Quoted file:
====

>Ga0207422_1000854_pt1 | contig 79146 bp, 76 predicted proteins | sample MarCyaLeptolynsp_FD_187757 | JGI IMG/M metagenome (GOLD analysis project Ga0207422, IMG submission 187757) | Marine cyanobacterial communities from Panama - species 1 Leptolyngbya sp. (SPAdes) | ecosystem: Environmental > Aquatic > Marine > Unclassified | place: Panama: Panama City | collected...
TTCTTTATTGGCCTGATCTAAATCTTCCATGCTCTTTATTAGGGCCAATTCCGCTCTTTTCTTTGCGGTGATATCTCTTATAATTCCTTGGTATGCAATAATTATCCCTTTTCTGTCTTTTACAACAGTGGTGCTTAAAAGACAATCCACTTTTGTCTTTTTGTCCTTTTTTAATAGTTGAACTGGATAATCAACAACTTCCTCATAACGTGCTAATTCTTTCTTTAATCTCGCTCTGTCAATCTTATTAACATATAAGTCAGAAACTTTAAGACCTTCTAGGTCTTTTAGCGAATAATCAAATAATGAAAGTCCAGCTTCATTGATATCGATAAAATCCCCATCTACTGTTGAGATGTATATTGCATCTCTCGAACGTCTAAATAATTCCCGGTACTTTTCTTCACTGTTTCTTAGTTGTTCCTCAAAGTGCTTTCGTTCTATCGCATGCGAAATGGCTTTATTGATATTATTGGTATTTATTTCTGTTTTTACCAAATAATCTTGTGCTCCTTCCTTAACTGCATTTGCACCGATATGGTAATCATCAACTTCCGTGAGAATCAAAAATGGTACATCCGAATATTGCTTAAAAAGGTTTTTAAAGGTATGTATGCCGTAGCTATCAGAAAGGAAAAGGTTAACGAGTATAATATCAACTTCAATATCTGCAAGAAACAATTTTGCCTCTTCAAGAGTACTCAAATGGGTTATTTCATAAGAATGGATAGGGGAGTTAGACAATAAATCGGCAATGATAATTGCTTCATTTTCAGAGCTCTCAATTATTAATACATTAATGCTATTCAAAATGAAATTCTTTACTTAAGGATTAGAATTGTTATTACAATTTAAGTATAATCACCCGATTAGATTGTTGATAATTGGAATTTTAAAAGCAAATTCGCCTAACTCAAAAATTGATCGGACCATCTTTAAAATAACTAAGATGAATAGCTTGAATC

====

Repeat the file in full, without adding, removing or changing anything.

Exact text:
>Ga0207422_1000854_pt1 | contig 79146 bp, 76 predicted proteins | sample MarCyaLeptolynsp_FD_187757 | JGI IMG/M metagenome (GOLD analysis project Ga0207422, IMG submission 187757) | Marine cyanobacterial communities from Panama - species 1 Leptolyngbya sp. (SPAdes) | ecosystem: Environmental > Aquatic > Marine > Unclassified | place: Panama: Panama City | collected...
TTCTTTATTGGCCTGATCTAAATCTTCCATGCTCTTTATTAGGGCCAATTCCGCTCTTTTCTTTGCGGTGATATCTCTTATAATTCCTTGGTATGCAATAATTATCCCTTTTCTGTCTTTTACAACAGTGGTGCTTAAAAGACAATCCACTTTTGTCTTTTTGTCCTTTTTTAATAGTTGAACTGGATAATCAACAACTTCCTCATAACGTGCTAATTCTTTCTTTAATCTCGCTCTGTCAATCTTATTAACATATAAGTCAGAAACTTTAAGACCTTCTAGGTCTTTTAGCGAATAATCAAATAATGAAAGTCCAGCTTCATTGATATCGATAAAATCCCCATCTACTGTTGAGATGTATATTGCATCTCTCGAACGTCTAAATAATTCCCGGTACTTTTCTTCACTGTTTCTTAGTTGTTCCTCAAAGTGCTTTCGTTCTATCGCATGCGAAATGGCTTTATTGATATTATTGGTATTTATTTCTGTTTTTACCAAATAATCTTGTGCTCCTTCCTTAACTGCATTTGCACCGATATGGTAATCATCAACTTCCGTGAGAATCAAAAATGGTACATCCGAATATTGCTTAAAAAGGTTTTTAAAGGTATGTATGCCGTAGCTATCAGAAAGGAAAAGGTTAACGAGTATAATATCAACTTCAATATCTGCAAGAAACAATTTTGCCTCTTCAAGAGTACTCAAATGGGTTATTTCATAAGAATGGATAGGGGAGTTAGACAATAAATCGGCAATGATAATTGCTTCATTTTCAGAGCTCTCAATTATTAATACATTAATGCTATTCAAAATGAAATTCTTTACTTAAGGATTAGAATTGTTATTACAATTTAAGTATAATCACCCGATTAGATTGTTGATAATTGGAATTTTAAAAGCAAATTCGCCTAACTCAAAAATTGATCGGACCATCTTTAAAATAACTAAGATGAATAGCTTGAATC